The other day an article in the Washington Post asked, “What book has the most disappointing ending?”
“So much of how we feel about a novel depends on how the novel ends,” writes Post book critic Ron Charles. His piece veers into comedy: After an online retailer “sifted through reviews on Goodreads to identify the Books with the Most Disappointing Endings,” it found that “British writers are particularly disappointing. That hack William Shakespeare wrote the worst finale of all time. In the immortal words of Bart Simpson’s friend Milhouse: ‘How could this have happened? We started out like Romeo and Juliet, but instead it ended in tragedy.’ ... And gazillionaire writer J.K. Rowling magically takes two spots.”
And to me, here something very interesting: The ten worst-endings list also includes Lord of the Flies, Bridge to Terabithia, The Giver, and Stephanie Meyer’s Breaking Dawn. So out of ten consensus choices, five are young-adult novels — or six if you count Lord of the Flies, seven if you add Where the Red Fern Grows.
I have a theory about this, from personal experience. Young readers tend to hate my books’ endings. One called the last chapter of my novel Falling “retarded,” and many (very many) have shared their exasperation with the ending of The Revealers. I’ve had that conversation at least a hundred times.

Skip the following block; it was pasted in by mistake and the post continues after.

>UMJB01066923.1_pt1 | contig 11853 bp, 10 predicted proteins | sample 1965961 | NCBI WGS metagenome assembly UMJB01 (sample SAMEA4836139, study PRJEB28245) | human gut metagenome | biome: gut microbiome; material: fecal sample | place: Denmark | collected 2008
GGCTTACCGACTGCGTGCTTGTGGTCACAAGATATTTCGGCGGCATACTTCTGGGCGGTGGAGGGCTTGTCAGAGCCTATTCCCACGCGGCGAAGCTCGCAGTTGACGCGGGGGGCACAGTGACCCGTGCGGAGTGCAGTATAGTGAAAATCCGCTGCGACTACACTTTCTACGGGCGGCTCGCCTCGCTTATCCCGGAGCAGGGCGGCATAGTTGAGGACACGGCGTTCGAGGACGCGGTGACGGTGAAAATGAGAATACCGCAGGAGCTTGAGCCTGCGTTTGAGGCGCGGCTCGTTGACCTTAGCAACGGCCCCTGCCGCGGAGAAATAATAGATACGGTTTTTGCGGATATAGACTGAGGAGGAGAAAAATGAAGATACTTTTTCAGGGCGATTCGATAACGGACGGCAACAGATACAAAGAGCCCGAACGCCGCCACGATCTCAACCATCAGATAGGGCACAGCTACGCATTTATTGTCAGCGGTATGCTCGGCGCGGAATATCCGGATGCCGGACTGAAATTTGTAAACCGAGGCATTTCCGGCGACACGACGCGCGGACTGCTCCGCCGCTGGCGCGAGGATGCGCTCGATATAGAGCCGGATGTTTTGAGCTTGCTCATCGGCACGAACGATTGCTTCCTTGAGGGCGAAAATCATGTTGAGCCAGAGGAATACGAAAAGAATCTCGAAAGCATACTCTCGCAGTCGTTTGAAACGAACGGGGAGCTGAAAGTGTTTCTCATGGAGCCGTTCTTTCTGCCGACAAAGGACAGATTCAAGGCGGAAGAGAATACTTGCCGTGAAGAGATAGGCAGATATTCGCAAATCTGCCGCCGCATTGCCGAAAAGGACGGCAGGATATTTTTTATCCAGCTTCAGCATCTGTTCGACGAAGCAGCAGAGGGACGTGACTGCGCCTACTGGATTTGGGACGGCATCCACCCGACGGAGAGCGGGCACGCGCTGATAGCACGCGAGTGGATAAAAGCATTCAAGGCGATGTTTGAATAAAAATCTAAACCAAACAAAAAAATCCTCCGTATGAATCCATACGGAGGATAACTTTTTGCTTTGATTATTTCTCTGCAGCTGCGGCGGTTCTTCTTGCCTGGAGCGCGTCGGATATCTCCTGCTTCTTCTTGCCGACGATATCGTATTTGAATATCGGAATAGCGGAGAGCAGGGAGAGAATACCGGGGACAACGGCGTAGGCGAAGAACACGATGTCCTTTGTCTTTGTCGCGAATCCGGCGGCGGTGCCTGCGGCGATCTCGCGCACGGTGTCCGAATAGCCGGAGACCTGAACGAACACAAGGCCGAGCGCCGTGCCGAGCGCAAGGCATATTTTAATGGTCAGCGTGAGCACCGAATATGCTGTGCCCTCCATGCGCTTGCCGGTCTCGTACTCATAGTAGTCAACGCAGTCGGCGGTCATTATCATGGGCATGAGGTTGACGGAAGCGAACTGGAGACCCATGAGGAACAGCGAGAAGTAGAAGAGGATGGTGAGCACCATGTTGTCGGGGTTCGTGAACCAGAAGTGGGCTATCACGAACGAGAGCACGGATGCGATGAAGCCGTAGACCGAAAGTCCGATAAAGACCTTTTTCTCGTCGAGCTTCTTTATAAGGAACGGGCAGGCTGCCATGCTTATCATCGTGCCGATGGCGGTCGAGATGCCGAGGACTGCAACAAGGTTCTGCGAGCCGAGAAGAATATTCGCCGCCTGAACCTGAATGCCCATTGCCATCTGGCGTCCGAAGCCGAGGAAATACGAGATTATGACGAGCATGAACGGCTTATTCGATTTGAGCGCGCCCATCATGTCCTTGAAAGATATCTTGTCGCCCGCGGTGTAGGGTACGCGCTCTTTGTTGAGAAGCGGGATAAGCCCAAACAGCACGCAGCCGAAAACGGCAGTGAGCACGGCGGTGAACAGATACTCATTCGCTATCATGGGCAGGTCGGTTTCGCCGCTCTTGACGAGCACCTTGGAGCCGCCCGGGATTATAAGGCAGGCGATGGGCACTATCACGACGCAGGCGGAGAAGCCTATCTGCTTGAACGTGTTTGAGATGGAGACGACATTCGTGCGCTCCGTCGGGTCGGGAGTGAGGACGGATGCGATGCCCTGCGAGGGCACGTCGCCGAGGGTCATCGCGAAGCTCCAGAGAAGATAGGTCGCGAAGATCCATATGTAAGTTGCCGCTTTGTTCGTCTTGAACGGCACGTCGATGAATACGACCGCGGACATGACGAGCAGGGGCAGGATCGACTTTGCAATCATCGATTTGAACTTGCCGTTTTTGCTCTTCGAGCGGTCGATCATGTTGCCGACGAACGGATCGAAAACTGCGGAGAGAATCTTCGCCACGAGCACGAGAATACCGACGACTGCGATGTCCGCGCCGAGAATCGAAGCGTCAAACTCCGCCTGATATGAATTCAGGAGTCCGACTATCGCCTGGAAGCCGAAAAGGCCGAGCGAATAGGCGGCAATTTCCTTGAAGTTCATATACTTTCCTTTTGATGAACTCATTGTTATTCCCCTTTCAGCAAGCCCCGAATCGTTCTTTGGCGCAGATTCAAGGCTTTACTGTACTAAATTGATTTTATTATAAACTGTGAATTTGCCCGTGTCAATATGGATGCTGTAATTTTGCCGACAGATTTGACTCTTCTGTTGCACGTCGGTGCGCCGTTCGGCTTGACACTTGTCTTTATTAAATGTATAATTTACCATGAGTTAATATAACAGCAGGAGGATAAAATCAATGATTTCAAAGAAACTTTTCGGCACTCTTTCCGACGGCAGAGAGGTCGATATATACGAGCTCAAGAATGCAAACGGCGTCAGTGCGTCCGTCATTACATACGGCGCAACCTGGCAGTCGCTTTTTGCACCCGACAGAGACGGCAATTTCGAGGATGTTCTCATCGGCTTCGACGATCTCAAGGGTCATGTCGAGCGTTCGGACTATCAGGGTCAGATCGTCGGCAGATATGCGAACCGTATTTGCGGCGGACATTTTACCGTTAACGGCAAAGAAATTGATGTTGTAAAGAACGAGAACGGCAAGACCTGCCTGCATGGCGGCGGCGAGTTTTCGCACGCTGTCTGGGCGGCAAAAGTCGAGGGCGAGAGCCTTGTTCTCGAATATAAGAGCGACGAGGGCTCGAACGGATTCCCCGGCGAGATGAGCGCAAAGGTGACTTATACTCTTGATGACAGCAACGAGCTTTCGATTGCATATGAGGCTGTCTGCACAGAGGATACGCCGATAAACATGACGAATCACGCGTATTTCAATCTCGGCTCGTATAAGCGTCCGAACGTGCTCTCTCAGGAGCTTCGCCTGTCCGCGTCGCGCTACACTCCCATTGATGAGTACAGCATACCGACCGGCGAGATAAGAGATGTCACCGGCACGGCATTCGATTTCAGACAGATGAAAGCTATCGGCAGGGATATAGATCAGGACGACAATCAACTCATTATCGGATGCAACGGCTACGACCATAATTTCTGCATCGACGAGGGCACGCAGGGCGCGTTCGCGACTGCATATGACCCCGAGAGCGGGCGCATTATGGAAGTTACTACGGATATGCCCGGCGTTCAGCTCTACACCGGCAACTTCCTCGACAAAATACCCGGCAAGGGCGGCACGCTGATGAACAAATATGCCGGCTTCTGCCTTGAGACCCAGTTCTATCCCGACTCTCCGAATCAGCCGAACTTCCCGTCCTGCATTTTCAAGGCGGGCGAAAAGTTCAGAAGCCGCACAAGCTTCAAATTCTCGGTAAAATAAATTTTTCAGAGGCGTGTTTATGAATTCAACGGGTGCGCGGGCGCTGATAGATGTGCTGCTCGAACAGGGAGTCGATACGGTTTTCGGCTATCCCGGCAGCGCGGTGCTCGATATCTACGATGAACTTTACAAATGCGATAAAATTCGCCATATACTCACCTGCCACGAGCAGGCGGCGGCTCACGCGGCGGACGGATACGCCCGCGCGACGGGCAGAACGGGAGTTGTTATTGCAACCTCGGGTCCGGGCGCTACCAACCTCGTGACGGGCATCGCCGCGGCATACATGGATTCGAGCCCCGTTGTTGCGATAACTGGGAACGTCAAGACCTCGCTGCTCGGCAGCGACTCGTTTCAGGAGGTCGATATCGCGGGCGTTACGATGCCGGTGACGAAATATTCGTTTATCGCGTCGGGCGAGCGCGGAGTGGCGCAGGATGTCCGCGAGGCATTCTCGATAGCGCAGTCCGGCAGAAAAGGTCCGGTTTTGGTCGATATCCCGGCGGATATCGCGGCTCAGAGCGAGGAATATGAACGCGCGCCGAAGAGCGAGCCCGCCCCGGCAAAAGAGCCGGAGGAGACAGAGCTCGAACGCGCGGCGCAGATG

And the way those novels end is: life goes on.
As Falling ends, ninth grader Matt knows that by keeping a dangerous secret from his girlfriend Katie, he put her at a serious risk; and though he hopes to earn back her trust, he doesn’t know if he can. At the end of The Revealers, we don’t know absolutely that Russell, Elliot and Catalina won the Creative Science Fair with their multimedia project about bullying. Kids want that certainty. Also, they ask, what happens next in their lives?
But for me, that’s the thing: life does go on. A story has an arc, and the arc comes to a place where the story ends — but realistic fiction, at least, should also mirror real life. My characters will come back to school tomorrow. Everyone will not suddenly be nice, there will be things to deal with, and if we are lucky, there will be another day after that.
I wonder sometimes if this is one of the quiet functions of good YA fiction: It helps young readers graduate from childhood stories that tend to be more neatly wrapped up, to stories that are more open-ended.
“We hate endings that are too predictable, and we hate endings that are too surprising,” writes Ron Charles. “We hate endings that are rushed, and we hate endings that are drawn out. And we really hate the endings of books we read in ninth grade.”
Well, what do I know. But maybe this is why.